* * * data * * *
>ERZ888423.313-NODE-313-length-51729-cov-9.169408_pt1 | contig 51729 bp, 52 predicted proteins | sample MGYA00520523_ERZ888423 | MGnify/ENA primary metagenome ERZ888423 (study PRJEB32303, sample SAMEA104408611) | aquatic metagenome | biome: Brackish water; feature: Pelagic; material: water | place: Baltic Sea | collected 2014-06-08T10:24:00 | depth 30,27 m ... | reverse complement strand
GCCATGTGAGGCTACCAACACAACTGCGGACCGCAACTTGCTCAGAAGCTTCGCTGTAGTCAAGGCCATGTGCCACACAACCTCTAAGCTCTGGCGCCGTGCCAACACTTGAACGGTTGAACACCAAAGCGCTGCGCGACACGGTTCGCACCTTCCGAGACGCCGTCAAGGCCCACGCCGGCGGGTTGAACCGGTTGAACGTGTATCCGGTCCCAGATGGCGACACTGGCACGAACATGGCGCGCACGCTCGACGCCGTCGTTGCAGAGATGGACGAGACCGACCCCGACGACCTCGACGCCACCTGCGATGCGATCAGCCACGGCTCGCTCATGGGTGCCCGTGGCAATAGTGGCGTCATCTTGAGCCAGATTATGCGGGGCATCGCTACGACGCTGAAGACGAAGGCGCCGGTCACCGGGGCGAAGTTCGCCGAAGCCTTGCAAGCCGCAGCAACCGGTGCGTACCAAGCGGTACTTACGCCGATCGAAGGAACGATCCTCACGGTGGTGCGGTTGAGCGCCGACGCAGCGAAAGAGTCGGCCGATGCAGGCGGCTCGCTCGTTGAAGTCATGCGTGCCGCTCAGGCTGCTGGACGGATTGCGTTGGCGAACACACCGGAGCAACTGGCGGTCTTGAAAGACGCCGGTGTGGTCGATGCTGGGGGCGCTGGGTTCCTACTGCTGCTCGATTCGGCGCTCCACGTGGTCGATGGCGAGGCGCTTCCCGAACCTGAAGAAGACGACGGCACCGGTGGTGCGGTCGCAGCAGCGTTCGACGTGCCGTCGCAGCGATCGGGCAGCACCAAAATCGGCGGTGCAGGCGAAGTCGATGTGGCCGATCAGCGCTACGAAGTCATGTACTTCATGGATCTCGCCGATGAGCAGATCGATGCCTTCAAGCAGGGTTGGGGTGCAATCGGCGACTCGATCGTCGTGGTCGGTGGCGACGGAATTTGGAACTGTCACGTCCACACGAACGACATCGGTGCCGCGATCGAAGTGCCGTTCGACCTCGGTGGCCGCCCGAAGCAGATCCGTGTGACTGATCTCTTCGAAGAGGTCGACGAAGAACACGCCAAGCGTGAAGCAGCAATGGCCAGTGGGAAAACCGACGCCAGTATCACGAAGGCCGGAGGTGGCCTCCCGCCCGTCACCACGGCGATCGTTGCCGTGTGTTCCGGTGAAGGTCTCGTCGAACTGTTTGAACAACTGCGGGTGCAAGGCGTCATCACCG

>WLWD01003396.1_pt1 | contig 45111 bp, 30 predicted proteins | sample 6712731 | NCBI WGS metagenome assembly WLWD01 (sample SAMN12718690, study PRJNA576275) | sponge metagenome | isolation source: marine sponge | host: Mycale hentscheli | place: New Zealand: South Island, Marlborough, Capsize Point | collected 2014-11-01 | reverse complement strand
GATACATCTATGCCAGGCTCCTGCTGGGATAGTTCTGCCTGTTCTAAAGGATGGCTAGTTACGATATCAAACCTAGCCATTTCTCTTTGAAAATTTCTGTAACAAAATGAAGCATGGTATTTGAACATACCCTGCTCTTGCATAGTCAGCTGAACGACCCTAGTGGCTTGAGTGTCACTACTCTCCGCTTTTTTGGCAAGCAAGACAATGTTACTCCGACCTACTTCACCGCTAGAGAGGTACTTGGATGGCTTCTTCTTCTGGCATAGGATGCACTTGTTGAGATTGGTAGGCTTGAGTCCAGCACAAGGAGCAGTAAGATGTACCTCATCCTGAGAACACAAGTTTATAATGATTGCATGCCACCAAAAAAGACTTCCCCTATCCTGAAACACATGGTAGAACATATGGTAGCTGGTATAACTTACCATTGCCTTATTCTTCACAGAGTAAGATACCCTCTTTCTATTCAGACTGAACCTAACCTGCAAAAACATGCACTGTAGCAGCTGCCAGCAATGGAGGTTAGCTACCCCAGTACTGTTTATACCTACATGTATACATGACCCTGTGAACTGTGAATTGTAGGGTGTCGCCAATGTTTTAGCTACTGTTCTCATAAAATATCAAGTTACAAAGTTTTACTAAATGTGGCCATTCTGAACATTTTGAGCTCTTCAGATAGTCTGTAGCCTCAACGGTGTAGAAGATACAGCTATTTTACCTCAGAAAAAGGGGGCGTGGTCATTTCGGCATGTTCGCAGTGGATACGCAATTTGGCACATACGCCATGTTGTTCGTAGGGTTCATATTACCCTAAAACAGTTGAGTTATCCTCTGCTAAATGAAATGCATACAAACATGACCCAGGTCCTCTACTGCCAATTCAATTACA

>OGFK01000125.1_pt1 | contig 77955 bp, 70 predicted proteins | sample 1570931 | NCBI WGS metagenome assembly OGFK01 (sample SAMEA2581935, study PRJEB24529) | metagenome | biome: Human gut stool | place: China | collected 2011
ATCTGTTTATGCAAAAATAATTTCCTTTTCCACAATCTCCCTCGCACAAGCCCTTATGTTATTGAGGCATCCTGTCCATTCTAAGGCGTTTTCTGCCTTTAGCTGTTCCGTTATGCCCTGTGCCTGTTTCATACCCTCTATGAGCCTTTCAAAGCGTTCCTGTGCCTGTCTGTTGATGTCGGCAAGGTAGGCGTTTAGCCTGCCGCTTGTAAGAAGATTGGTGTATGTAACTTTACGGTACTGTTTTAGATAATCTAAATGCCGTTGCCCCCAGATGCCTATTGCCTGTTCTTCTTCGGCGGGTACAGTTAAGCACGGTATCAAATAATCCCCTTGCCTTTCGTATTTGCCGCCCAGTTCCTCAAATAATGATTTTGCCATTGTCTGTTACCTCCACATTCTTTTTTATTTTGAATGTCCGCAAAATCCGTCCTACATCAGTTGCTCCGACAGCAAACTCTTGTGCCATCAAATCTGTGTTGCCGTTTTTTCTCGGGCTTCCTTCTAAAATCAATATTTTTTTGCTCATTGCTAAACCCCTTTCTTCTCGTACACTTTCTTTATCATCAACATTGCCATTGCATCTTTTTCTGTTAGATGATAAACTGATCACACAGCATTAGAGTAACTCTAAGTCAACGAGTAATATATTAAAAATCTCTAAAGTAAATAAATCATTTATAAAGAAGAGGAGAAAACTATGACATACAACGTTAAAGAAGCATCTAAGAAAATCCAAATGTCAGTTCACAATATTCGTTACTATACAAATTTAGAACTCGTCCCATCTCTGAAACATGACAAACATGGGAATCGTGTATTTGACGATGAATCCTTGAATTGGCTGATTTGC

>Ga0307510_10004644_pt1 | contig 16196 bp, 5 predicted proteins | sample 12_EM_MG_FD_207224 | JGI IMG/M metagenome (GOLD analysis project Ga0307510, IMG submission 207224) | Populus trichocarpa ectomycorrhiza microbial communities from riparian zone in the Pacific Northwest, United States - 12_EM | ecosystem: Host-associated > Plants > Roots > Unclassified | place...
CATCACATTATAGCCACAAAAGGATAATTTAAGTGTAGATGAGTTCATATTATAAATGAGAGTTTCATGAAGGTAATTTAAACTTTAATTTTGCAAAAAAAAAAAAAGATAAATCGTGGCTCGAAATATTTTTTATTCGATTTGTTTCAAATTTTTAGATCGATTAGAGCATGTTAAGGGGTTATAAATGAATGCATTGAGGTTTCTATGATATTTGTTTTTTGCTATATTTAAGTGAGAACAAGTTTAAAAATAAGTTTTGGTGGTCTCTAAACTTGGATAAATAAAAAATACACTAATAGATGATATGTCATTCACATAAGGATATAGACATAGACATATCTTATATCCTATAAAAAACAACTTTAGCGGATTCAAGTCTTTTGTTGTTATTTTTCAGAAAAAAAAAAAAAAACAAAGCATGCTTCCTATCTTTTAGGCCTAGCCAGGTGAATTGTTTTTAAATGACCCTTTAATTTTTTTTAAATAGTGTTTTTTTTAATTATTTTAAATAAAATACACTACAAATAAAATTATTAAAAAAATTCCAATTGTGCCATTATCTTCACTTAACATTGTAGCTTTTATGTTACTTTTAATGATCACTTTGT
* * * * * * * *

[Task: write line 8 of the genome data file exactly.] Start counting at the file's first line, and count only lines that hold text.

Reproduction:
CATCACATTATAGCCACAAAAGGATAATTTAAGTGTAGATGAGTTCATATTATAAATGAGAGTTTCATGAAGGTAATTTAAACTTTAATTTTGCAAAAAAAAAAAAAGATAAATCGTGGCTCGAAATATTTTTTATTCGATTTGTTTCAAATTTTTAGATCGATTAGAGCATGTTAAGGGGTTATAAATGAATGCATTGAGGTTTCTATGATATTTGTTTTTTGCTATATTTAAGTGAGAACAAGTTTAAAAATAAGTTTTGGTGGTCTCTAAACTTGGATAAATAAAAAATACACTAATAGATGATATGTCATTCACATAAGGATATAGACATAGACATATCTTATATCCTATAAAAAACAACTTTAGCGGATTCAAGTCTTTTGTTGTTATTTTTCAGAAAAAAAAAAAAAAACAAAGCATGCTTCCTATCTTTTAGGCCTAGCCAGGTGAATTGTTTTTAAATGACCCTTTAATTTTTTTTAAATAGTGTTTTTTTTAATTATTTTAAATAAAATACACTACAAATAAAATTATTAAAAAAATTCCAATTGTGCCATTATCTTCACTTAACATTGTAGCTTTTATGTTACTTTTAATGATCACTTTGT